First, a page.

Malaysia deports Saudi journalist Hamza Kashgari

A picture taken on 9 February, 2012 shows a Saudi internet surfer checking her twitter account at a coffee shop in Riyadh Mr Kashgari's controversial tweet sparked more than 30,000 responses, including death threats

Related Stories

Malaysian authorities have deported a Saudi journalist accused of insulting the Prophet Muhammad in a tweet.

Police confirmed to the BBC that Hamza Kashgari was sent back to Saudi Arabia on Sunday despite protests from human rights groups.

Mr Kashgari's controversial tweet last week sparked more than 30,000 responses and several death threats.

Insulting the prophet is considered blasphemous in Islam and is punishable by death in Saudi Arabia.

Mr Kashgari, 23, fled Saudi Arabia last week and was detained upon his arrival in the Malaysian capital Kuala Lumpur on Thursday.

He had tweeted his doubts about Muhammad on the prophet's birthday last week. Saudi clerics condemned his remarks as blasphemous.

Injunction

Mr Kashgari apologised and deleted the tweet, but when he continued to receive threats, he left for Malaysia.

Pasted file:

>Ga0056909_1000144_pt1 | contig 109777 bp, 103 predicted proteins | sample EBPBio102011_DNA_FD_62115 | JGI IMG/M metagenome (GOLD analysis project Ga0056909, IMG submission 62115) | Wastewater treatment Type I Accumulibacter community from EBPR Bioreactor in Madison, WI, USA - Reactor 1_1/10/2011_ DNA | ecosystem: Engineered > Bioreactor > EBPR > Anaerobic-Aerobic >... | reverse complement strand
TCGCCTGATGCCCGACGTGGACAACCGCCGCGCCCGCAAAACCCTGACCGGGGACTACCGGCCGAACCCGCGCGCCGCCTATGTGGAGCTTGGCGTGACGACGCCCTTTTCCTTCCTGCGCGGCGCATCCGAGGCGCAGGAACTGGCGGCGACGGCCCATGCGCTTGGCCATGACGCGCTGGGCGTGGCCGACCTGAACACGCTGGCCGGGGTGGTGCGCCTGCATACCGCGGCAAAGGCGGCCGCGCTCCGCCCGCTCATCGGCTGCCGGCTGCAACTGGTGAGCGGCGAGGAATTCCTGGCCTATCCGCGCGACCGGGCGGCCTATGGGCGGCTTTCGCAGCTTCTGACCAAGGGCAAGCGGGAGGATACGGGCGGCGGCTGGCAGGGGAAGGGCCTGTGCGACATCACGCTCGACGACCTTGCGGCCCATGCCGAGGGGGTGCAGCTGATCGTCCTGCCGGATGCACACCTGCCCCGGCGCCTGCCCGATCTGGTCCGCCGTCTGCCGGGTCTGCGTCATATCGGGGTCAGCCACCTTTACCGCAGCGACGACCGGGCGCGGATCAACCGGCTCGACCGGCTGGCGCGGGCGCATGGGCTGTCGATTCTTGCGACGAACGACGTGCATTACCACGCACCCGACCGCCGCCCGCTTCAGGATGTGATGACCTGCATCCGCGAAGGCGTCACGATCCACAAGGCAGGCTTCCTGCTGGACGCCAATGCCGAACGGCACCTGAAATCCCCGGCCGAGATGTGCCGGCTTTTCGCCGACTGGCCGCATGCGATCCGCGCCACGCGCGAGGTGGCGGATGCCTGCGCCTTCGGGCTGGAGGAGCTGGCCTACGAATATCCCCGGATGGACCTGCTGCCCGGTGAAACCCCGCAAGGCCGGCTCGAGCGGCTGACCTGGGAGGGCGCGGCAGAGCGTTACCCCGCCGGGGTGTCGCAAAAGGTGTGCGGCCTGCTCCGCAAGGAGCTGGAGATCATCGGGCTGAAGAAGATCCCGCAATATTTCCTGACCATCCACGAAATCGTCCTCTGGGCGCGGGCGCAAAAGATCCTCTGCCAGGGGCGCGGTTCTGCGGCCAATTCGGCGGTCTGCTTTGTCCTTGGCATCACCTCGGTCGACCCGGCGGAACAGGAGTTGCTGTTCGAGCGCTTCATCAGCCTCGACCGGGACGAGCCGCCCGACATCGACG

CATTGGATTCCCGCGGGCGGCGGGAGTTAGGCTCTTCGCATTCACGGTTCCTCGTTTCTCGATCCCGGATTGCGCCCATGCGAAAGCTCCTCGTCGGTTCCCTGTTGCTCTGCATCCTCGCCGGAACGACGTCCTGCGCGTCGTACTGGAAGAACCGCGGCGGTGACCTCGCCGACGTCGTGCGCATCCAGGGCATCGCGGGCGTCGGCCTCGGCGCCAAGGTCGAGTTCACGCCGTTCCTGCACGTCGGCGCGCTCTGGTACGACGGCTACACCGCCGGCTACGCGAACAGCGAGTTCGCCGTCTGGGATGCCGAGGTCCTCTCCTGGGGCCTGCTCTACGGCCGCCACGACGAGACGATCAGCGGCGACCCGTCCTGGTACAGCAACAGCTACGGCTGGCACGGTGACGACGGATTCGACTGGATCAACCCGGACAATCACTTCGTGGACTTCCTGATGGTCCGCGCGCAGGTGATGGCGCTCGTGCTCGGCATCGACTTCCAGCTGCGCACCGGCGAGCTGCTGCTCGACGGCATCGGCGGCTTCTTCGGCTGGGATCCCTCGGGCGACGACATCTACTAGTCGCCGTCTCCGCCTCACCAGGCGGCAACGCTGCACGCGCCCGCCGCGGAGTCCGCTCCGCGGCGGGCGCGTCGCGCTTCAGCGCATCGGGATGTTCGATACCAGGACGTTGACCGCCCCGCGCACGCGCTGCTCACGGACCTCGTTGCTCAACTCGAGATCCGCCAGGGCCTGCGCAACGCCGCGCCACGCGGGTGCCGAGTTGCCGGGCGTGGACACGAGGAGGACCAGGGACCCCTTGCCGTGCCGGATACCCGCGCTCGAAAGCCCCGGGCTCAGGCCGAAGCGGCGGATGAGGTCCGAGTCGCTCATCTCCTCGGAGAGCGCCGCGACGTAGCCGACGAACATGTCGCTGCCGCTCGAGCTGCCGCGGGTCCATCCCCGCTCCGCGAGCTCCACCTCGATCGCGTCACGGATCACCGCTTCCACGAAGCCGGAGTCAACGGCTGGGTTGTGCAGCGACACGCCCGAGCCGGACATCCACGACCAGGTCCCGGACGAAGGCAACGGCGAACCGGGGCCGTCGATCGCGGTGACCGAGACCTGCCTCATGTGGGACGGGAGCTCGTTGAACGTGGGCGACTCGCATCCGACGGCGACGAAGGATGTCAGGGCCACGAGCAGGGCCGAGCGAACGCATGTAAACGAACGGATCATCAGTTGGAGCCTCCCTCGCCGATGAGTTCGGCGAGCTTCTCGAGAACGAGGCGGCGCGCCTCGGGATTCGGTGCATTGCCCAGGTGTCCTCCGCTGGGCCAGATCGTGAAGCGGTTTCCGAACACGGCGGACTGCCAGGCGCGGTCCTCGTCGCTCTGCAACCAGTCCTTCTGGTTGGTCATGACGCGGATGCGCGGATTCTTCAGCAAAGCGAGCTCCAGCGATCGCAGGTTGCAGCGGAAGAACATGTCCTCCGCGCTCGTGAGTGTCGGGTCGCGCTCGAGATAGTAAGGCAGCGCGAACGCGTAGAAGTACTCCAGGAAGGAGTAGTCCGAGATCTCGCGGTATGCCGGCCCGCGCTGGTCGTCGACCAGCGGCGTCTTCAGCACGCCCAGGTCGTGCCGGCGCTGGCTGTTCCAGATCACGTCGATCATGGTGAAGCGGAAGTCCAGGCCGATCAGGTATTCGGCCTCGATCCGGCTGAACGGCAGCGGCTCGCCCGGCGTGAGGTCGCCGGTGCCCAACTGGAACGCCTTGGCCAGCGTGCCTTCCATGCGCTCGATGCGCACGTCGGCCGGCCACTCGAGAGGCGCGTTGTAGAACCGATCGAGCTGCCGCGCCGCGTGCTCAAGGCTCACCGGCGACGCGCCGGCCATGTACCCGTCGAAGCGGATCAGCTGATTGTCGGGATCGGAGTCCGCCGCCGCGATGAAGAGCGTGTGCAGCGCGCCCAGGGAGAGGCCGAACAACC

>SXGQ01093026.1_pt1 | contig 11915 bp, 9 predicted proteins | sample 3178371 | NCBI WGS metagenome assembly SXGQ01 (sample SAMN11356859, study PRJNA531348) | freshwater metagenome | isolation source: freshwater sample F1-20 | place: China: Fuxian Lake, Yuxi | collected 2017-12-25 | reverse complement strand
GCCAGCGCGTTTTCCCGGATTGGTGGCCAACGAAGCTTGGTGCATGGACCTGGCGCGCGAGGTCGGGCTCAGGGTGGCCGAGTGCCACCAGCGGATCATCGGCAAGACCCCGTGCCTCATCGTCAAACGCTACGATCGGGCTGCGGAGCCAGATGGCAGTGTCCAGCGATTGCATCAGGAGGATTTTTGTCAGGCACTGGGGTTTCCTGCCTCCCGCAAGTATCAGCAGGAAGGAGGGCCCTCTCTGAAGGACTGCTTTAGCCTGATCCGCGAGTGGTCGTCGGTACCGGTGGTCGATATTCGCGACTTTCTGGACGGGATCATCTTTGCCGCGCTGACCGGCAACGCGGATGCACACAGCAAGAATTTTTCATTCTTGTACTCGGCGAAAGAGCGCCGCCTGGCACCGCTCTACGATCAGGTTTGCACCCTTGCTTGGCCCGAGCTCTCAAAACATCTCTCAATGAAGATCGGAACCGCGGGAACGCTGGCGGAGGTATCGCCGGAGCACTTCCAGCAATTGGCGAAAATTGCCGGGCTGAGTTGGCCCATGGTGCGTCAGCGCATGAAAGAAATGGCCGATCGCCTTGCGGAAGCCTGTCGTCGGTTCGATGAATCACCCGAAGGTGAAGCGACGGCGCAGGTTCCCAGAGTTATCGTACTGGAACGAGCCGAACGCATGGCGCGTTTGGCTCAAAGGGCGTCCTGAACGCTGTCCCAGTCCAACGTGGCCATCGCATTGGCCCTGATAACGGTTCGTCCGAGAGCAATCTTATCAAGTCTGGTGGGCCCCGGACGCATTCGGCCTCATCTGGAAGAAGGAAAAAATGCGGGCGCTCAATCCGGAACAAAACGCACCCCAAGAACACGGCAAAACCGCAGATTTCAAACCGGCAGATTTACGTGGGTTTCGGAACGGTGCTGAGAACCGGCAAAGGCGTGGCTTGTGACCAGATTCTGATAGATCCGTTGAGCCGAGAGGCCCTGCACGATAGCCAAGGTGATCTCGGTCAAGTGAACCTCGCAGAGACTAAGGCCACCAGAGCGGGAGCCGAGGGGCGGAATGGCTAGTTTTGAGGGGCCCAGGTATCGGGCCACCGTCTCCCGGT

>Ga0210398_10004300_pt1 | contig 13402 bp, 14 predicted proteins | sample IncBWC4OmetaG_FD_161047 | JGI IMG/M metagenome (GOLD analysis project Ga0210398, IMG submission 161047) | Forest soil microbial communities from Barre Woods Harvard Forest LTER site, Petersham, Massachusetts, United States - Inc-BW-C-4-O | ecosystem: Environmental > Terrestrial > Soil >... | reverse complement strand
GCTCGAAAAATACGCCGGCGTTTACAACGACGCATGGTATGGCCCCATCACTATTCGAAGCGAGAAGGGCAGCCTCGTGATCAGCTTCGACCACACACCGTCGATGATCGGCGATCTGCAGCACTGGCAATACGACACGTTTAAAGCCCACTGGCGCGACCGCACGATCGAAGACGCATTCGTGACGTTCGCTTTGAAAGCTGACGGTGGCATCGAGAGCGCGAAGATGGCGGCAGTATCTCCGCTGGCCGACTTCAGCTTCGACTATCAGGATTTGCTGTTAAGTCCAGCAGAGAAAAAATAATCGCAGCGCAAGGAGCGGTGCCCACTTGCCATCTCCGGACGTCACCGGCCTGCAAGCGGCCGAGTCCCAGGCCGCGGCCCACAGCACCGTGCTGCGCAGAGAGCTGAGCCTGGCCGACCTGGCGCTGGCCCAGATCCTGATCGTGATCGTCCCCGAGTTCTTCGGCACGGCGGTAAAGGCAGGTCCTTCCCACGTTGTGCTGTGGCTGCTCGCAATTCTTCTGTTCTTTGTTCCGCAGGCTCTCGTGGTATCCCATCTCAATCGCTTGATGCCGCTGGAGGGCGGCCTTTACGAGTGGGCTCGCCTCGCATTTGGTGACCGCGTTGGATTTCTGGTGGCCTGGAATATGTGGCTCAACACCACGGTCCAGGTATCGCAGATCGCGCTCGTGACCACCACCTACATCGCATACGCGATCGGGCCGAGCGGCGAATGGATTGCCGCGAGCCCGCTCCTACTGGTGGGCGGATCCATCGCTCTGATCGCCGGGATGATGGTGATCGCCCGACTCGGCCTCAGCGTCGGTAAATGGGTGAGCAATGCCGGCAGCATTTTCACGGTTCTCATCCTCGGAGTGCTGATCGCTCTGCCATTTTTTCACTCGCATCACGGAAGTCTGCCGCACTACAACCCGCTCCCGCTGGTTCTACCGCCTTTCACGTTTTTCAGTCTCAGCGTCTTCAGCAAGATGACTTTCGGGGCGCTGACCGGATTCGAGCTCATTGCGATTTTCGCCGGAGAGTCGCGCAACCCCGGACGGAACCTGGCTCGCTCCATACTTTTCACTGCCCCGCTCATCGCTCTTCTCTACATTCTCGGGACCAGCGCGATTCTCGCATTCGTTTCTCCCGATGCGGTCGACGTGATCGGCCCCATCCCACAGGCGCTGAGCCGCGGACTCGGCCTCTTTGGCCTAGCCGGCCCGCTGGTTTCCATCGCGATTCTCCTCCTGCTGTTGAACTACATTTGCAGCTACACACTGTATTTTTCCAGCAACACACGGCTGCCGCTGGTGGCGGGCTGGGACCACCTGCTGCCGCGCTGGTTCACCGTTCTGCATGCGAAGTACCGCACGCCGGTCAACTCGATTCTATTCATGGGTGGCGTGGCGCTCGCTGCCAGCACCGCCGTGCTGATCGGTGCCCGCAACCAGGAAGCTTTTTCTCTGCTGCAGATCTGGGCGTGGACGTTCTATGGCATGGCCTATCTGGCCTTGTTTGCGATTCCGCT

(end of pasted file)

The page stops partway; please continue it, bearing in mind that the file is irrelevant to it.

The two countries do not have a formal extradition treaty but Malaysia has good relations with Saudi Arabia as a fellow Muslim country, says the BBC's Jennifer Pak, in Kuala Lumpur.

Mr Kashgari's lawyer obtained an injunction on Sunday to allow him to stay in Malaysia until his case was heard, but it was too late, our correspondent says.

"The nature of the charges against the individual in this case are a matter for the Saudi Arabian authorities," Malaysia's home ministry said in a statement.

Amnesty International has warned that Mr Kashgari could be executed in Saudi Arabia if he is found guilty of apostasy.

"If the Malaysian authorities hand over Hamza Kashgari to Saudi Arabia, they could end up complicit in any violations he suffers," said Hassiba Hadj Sahraoui of Amnesty's Middle East division.

More on This Story

Related Stories

The BBC is not responsible for the content of external Internet sites

More Asia stories

RSS

Features

BBC © 2014 The BBC is not responsible for the content of external sites. Read more.

This page is best viewed in an up-to-date web browser with style sheets (CSS) enabled. While you will be able to view the content of this page in your current browser, you will not be able to get the full visual experience. Please consider upgrading your browser software or enabling style sheets (CSS) if you are able to do so.